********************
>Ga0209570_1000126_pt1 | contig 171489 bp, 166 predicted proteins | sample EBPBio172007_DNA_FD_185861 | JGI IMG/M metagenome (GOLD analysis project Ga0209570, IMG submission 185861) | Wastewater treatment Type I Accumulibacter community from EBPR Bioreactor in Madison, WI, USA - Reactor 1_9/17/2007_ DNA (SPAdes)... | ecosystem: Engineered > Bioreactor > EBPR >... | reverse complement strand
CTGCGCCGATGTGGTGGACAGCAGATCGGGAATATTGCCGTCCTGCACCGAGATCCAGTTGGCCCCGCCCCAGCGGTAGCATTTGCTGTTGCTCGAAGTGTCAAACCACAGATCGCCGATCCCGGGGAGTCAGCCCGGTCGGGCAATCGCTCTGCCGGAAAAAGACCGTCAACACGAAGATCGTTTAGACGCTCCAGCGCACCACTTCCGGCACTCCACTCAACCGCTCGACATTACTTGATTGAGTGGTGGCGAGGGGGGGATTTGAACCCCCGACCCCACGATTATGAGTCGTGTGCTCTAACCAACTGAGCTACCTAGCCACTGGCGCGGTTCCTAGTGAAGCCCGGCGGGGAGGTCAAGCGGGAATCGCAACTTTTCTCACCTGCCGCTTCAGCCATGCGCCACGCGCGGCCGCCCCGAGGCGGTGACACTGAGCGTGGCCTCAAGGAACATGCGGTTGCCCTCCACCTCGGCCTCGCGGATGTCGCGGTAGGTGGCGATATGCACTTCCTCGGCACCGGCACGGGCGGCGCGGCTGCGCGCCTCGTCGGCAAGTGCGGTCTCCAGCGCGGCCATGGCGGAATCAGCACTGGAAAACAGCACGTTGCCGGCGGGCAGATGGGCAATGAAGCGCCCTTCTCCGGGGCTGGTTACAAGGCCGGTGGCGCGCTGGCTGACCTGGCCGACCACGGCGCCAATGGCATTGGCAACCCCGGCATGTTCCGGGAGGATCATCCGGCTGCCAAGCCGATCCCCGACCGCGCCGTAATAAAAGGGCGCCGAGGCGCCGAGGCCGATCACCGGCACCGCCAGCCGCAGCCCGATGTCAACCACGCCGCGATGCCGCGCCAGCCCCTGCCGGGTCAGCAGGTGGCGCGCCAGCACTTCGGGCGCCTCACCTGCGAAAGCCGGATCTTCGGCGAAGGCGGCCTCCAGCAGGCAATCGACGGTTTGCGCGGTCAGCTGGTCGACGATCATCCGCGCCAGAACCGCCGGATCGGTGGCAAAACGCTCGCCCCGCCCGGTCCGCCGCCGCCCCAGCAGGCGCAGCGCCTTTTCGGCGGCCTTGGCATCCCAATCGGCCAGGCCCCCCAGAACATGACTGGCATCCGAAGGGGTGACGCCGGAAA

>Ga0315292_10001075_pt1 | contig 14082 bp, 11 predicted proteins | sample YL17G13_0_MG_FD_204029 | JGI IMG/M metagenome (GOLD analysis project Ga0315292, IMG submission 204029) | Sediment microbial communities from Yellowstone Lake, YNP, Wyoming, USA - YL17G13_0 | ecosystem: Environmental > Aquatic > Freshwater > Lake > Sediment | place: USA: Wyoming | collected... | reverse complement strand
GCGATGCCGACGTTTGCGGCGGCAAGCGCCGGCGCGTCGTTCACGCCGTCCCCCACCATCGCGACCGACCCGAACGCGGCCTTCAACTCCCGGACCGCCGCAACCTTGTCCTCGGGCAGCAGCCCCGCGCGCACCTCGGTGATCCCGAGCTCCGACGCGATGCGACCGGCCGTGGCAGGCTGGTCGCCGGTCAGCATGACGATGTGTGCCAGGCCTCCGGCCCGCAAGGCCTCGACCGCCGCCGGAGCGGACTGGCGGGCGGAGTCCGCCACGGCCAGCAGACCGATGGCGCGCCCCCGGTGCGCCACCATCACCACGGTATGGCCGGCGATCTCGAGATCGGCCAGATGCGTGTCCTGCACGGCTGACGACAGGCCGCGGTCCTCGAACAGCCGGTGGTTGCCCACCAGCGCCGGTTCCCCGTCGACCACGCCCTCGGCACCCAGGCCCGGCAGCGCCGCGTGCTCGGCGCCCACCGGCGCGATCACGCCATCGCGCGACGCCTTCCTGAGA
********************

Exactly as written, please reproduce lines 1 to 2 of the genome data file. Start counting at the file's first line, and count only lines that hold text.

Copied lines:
>Ga0209570_1000126_pt1 | contig 171489 bp, 166 predicted proteins | sample EBPBio172007_DNA_FD_185861 | JGI IMG/M metagenome (GOLD analysis project Ga0209570, IMG submission 185861) | Wastewater treatment Type I Accumulibacter community from EBPR Bioreactor in Madison, WI, USA - Reactor 1_9/17/2007_ DNA (SPAdes)... | ecosystem: Engineered > Bioreactor > EBPR >... | reverse complement strand
CTGCGCCGATGTGGTGGACAGCAGATCGGGAATATTGCCGTCCTGCACCGAGATCCAGTTGGCCCCGCCCCAGCGGTAGCATTTGCTGTTGCTCGAAGTGTCAAACCACAGATCGCCGATCCCGGGGAGTCAGCCCGGTCGGGCAATCGCTCTGCCGGAAAAAGACCGTCAACACGAAGATCGTTTAGACGCTCCAGCGCACCACTTCCGGCACTCCACTCAACCGCTCGACATTACTTGATTGAGTGGTGGCGAGGGGGGGATTTGAACCCCCGACCCCACGATTATGAGTCGTGTGCTCTAACCAACTGAGCTACCTAGCCACTGGCGCGGTTCCTAGTGAAGCCCGGCGGGGAGGTCAAGCGGGAATCGCAACTTTTCTCACCTGCCGCTTCAGCCATGCGCCACGCGCGGCCGCCCCGAGGCGGTGACACTGAGCGTGGCCTCAAGGAACATGCGGTTGCCCTCCACCTCGGCCTCGCGGATGTCGCGGTAGGTGGCGATATGCACTTCCTCGGCACCGGCACGGGCGGCGCGGCTGCGCGCCTCGTCGGCAAGTGCGGTCTCCAGCGCGGCCATGGCGGAATCAGCACTGGAAAACAGCACGTTGCCGGCGGGCAGATGGGCAATGAAGCGCCCTTCTCCGGGGCTGGTTACAAGGCCGGTGGCGCGCTGGCTGACCTGGCCGACCACGGCGCCAATGGCATTGGCAACCCCGGCATGTTCCGGGAGGATCATCCGGCTGCCAAGCCGATCCCCGACCGCGCCGTAATAAAAGGGCGCCGAGGCGCCGAGGCCGATCACCGGCACCGCCAGCCGCAGCCCGATGTCAACCACGCCGCGATGCCGCGCCAGCCCCTGCCGGGTCAGCAGGTGGCGCGCCAGCACTTCGGGCGCCTCACCTGCGAAAGCCGGATCTTCGGCGAAGGCGGCCTCCAGCAGGCAATCGACGGTTTGCGCGGTCAGCTGGTCGACGATCATCCGCGCCAGAACCGCCGGATCGGTGGCAAAACGCTCGCCCCGCCCGGTCCGCCGCCGCCCCAGCAGGCGCAGCGCCTTTTCGGCGGCCTTGGCATCCCAATCGGCCAGGCCCCCCAGAACATGACTGGCATCCGAAGGGGTGACGCCGGAAA